If you cared to speculate on the posthumous reputation of great Americans, you could not pick a more fruitful case than that of Albert Gallatin. Consider a few of his attainments during nearly sixty years in public life: his leadership in Congress and in party organization that helped bring about the election of Thomas Jefferson to the Presidency; his application during twelve years as Secretary of the Treasury (a length of service still unsurpassed) of financial principles that complemented those of Alexander Hamilton; his skill, as the "laboring oar" of Jefferson's and Madison's cabinets, in handling administrative and policy problems of all departments of the federal government; his tact and intelligence in representing the United States abroad for more than a decade--service that helped bring the War of 1812 to a satisfactory end and contributed to the maintenance of peaceful relations with France, the Netherlands, Great Britain, and Canada. No less exceptional were his activities during the last two decades of his life, after he had passed the Biblical threescore and ten: his leadership of the financial community during periods of great stress, and his contributions to the ethnology of the American Indian, contributions that have become part of the essential, enduring fabric of the science.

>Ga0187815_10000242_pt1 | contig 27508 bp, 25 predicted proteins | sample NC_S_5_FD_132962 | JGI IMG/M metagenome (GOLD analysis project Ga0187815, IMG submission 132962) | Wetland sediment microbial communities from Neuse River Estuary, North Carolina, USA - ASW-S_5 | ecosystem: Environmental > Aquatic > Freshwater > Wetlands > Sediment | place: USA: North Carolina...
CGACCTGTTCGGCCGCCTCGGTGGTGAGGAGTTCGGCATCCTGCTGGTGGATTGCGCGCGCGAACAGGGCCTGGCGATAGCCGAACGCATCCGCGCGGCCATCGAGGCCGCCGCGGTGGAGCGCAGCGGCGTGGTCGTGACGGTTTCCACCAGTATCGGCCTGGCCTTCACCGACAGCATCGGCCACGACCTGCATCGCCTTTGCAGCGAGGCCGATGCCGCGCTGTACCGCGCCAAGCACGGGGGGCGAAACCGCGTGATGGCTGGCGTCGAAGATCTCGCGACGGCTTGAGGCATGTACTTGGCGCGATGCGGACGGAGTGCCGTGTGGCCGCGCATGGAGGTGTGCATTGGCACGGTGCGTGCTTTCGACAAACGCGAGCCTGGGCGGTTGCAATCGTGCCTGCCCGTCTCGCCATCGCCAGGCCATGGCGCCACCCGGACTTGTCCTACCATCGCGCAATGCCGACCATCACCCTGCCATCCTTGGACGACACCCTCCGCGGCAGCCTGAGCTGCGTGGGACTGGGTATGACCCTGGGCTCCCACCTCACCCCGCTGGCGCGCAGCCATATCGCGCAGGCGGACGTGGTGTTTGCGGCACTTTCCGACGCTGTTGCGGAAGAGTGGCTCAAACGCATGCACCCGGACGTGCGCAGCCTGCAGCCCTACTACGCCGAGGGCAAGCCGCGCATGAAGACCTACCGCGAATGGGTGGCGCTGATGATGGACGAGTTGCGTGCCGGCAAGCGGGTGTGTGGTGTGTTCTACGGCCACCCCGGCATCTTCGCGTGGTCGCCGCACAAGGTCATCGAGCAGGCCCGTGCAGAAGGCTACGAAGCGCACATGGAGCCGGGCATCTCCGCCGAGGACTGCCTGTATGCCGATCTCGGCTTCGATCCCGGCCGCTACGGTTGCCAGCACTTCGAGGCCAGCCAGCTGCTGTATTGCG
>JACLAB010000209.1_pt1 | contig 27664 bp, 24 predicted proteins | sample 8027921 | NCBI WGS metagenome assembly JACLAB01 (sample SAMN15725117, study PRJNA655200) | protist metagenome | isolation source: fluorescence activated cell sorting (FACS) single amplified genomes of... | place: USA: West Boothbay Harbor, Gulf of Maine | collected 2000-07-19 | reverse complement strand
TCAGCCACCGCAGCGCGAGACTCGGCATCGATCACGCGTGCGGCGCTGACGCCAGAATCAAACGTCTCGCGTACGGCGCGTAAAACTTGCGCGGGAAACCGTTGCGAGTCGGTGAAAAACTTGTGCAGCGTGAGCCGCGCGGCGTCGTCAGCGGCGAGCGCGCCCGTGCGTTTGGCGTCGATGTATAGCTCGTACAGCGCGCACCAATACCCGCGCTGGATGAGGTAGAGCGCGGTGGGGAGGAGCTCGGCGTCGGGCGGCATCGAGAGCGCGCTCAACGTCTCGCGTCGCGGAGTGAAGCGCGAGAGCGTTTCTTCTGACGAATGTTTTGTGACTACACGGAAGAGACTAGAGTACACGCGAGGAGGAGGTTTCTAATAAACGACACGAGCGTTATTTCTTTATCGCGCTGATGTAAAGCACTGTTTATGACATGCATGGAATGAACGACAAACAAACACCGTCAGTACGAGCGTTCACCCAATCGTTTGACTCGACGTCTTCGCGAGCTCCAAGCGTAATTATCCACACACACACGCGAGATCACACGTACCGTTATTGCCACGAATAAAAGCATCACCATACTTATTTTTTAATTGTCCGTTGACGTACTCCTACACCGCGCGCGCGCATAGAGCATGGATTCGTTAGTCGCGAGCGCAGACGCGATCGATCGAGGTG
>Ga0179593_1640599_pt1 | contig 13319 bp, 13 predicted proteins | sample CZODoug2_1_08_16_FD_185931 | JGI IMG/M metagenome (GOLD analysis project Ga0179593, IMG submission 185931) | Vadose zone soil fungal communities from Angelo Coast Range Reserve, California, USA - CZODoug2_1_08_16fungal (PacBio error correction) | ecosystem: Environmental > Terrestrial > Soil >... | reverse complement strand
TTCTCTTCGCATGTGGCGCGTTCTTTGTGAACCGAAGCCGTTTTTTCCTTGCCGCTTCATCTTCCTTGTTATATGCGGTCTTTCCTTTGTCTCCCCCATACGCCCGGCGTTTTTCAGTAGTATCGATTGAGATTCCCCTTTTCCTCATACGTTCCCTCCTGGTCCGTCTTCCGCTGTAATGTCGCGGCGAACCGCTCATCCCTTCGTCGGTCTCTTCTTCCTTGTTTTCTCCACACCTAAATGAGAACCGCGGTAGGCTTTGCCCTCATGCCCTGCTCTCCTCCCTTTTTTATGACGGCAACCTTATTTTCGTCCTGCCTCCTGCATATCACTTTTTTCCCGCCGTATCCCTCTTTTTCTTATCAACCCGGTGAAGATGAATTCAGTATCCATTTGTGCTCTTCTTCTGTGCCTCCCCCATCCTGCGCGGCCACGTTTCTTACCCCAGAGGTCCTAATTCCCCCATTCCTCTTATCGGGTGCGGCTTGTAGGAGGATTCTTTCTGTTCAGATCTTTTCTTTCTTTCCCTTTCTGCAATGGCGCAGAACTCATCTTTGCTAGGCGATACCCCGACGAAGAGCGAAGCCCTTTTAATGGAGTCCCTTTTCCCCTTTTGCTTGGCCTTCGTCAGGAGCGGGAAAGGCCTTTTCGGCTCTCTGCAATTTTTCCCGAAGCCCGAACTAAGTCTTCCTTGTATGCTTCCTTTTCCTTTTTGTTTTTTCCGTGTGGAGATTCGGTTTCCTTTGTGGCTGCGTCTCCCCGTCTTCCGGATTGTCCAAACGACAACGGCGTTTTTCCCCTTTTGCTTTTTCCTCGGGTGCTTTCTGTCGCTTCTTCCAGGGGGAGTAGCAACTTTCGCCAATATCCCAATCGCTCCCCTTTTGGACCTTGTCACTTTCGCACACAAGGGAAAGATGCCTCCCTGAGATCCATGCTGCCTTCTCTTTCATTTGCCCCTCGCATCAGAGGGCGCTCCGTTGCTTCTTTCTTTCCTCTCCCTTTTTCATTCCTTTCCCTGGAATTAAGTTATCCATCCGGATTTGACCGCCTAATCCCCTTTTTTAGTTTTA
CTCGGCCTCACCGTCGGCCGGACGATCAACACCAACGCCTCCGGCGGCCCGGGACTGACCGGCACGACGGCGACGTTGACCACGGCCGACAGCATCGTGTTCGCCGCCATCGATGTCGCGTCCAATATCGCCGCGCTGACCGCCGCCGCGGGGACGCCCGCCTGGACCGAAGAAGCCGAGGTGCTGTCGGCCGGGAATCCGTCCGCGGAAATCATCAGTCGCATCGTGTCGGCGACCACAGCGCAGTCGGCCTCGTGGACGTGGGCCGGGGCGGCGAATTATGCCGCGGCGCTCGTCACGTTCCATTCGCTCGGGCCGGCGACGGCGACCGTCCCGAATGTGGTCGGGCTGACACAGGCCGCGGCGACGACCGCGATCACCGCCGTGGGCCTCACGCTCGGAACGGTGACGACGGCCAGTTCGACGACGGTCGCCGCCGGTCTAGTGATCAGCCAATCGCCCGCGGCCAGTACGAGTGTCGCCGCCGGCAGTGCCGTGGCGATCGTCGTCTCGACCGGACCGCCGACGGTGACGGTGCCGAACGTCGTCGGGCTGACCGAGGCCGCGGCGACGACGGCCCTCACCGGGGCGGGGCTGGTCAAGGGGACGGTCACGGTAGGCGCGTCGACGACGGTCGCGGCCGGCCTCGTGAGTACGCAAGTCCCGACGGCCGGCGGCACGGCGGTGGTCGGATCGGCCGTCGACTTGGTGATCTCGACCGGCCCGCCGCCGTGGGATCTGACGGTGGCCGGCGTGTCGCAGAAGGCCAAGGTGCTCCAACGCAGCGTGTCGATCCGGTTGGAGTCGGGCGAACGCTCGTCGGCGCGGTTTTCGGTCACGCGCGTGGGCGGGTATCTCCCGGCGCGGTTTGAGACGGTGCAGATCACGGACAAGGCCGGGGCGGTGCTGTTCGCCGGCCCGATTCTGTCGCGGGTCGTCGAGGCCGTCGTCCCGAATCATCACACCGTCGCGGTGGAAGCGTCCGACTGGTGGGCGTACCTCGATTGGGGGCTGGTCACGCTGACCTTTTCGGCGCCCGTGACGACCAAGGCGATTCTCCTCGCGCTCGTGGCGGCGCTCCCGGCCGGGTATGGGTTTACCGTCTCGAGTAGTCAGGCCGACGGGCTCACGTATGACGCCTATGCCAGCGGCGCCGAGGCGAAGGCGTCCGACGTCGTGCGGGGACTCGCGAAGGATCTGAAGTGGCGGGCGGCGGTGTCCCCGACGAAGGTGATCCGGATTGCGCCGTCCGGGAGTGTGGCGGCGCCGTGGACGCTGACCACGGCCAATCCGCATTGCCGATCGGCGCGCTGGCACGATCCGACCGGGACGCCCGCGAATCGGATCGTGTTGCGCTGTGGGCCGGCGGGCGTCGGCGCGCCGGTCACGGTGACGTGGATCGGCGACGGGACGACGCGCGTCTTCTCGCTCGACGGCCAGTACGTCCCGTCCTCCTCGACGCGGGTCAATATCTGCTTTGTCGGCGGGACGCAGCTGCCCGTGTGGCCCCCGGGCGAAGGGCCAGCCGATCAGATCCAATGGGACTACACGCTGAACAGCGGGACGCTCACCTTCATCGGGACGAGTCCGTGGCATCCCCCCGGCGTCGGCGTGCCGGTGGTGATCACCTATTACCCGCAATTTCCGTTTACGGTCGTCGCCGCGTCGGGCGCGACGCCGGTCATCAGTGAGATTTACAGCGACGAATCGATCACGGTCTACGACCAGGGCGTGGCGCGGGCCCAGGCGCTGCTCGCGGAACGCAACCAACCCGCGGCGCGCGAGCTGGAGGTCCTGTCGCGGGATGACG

Gallatin's eminence was widely recognized during his own lifetime in America and in Europe. When Lewis and Clark, on the expedition they made in part at his instigation, named one of the three forks of the Missouri River for him and the others for Jefferson and Madison, it was a token of Gallatin's place in the Age of Jefferson. Besides this river, he was immortalized geographically by the naming of a mountain range and of counties in three states. If you have ever had occasion to examine the public prints or the private correspondence of his time, you must have been struck by the respect--and, because he was a political power, in some instances the hatred--that his contemporaries held for him. By them he was ranked only slightly below Washington, Jefferson, and Madison, as a peer of Clay, Calhoun, and Webster.
In our day, students of government have given Gallatin a higher place in public administration than any other man of his century, remarking that political fortune rarely permits a master of administrative theory to apply it to the common weal. Students of fiscal practice have estimated his abilities as on a par with those of Hamilton. Diplomatic historians count his contributions as second only to those of John Quincy Adams in